The Exploit.in accounts breach was a classic case of credential stuffing where hackers introduced fraudulently acquired usernames and passwords into websites to access other user accounts. The dump list included 593,427,119 breached accounts complete with email addresses and passwords that appeared on " back in 2016.
The end game in credential stuffing is to troll websites for any other accounts the user may have reused the same password to sign in. Hackers use super bots to launch multiple attempts at logins simultaneously simulated to appear as originating from different addresses and able to escape blockage for several failed logins.
Anti public combo list accounts
Yet another combo list containing a huge database of password and email address pairs collected over a long period from multiple data leaks appeared in mid-2017. The list known as the anti-public combo had a massive 457,962,538 breached accounts in plain text pairing of usernames and passwords dumped on the dark web for sale.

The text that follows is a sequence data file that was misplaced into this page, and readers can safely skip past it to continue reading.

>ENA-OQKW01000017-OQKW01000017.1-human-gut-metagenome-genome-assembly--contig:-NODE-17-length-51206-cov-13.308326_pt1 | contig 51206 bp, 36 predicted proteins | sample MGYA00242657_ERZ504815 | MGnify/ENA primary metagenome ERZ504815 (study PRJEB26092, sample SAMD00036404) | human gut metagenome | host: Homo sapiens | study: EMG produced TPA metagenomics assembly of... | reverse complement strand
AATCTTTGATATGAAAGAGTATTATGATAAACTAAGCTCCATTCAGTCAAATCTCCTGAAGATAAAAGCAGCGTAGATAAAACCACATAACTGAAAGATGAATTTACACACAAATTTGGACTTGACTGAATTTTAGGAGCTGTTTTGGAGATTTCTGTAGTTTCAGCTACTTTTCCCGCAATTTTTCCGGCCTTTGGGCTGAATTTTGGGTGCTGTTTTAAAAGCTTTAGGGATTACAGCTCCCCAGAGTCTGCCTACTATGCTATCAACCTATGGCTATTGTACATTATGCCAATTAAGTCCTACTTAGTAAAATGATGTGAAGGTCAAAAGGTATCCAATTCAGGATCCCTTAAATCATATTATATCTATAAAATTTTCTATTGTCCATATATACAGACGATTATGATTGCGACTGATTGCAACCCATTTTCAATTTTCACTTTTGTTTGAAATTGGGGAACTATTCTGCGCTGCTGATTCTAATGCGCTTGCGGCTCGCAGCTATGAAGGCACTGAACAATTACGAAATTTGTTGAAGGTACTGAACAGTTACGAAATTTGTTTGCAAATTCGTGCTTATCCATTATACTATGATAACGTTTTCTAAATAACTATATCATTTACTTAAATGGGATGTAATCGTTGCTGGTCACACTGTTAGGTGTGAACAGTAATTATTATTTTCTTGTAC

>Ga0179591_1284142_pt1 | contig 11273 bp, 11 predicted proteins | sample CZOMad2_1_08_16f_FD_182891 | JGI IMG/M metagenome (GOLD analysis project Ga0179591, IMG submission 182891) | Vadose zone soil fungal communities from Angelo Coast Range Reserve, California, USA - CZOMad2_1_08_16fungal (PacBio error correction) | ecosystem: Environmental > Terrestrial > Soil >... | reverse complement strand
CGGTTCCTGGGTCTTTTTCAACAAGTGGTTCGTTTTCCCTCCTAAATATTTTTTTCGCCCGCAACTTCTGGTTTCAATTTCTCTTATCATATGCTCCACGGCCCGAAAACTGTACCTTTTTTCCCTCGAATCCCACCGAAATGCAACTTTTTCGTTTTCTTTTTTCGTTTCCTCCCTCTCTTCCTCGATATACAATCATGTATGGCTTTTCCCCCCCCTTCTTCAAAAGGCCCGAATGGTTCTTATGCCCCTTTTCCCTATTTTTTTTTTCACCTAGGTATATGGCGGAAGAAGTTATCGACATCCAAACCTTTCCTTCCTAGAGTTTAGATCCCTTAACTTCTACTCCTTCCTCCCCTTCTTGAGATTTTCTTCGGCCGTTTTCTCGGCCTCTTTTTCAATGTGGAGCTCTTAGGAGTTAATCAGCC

The worst affected were accounts on yahoo.com, accounting for over 42%, although researchers noted from examining the breached credentials that users were adopting stronger passwords. An emerging pattern indicated users were combining symbols, numbers, and even spaces with alphabet characters to create stronger passwords for enhanced privacy.
River city media spam list
In January of 2017, it was River City Media’s turn to suffer data exposure online with over 393 million email addresses at risk. The records left exposed online in this spamming operation for nearly three months had account names, physical addresses, IP addresses, and even zip codes linked to the email addresses.
It appears River City may have inadvertently leaked this critical data when backing up their databases on servers without functional password protection. This case is an illustration that sometimes the managed service providers could be the weak link in data breaches when they fail to enforce strict access and privacy policies.
Myspace accounts breach